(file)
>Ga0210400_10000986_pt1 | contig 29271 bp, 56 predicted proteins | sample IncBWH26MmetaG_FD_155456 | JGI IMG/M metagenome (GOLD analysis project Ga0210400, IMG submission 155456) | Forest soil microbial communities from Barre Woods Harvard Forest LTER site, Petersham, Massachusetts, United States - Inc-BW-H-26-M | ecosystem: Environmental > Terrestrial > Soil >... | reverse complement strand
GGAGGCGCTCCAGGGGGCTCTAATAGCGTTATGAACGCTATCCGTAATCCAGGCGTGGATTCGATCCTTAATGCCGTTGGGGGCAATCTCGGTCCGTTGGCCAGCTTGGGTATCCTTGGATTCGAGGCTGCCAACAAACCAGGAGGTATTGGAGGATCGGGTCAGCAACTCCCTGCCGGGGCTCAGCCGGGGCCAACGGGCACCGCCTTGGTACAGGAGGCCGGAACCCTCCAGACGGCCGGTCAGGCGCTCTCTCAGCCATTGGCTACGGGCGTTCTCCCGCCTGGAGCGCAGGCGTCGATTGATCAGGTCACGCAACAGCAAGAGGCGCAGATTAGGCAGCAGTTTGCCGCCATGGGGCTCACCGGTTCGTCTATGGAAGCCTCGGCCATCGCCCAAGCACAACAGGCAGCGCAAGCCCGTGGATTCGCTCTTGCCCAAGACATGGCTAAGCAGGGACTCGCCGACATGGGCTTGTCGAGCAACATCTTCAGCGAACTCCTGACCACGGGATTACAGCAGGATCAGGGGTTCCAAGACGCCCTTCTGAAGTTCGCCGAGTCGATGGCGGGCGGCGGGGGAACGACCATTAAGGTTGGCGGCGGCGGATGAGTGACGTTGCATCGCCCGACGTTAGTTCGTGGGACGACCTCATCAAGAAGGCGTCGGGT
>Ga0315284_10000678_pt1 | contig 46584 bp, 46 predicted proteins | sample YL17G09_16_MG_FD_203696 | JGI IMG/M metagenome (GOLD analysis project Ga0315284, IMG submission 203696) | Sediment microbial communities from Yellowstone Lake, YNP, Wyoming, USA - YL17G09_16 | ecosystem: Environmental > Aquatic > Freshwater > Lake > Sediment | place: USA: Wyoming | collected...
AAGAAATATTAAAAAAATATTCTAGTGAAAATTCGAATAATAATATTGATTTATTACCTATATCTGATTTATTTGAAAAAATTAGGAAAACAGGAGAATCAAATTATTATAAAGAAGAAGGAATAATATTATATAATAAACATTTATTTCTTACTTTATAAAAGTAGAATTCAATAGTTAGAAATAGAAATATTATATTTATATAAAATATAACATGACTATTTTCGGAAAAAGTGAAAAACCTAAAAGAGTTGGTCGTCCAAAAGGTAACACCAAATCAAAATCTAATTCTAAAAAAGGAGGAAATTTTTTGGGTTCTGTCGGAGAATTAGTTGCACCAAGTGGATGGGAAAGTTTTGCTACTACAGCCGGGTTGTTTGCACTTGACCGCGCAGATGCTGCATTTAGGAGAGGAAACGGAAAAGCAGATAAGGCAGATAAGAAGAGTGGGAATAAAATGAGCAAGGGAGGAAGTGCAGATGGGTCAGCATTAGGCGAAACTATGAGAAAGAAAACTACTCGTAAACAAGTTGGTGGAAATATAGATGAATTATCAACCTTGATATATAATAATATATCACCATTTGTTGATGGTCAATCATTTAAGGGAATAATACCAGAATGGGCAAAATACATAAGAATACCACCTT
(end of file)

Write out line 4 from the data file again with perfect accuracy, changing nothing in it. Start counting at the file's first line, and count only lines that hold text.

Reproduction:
AAGAAATATTAAAAAAATATTCTAGTGAAAATTCGAATAATAATATTGATTTATTACCTATATCTGATTTATTTGAAAAAATTAGGAAAACAGGAGAATCAAATTATTATAAAGAAGAAGGAATAATATTATATAATAAACATTTATTTCTTACTTTATAAAAGTAGAATTCAATAGTTAGAAATAGAAATATTATATTTATATAAAATATAACATGACTATTTTCGGAAAAAGTGAAAAACCTAAAAGAGTTGGTCGTCCAAAAGGTAACACCAAATCAAAATCTAATTCTAAAAAAGGAGGAAATTTTTTGGGTTCTGTCGGAGAATTAGTTGCACCAAGTGGATGGGAAAGTTTTGCTACTACAGCCGGGTTGTTTGCACTTGACCGCGCAGATGCTGCATTTAGGAGAGGAAACGGAAAAGCAGATAAGGCAGATAAGAAGAGTGGGAATAAAATGAGCAAGGGAGGAAGTGCAGATGGGTCAGCATTAGGCGAAACTATGAGAAAGAAAACTACTCGTAAACAAGTTGGTGGAAATATAGATGAATTATCAACCTTGATATATAATAATATATCACCATTTGTTGATGGTCAATCATTTAAGGGAATAATACCAGAATGGGCAAAATACATAAGAATACCACCTT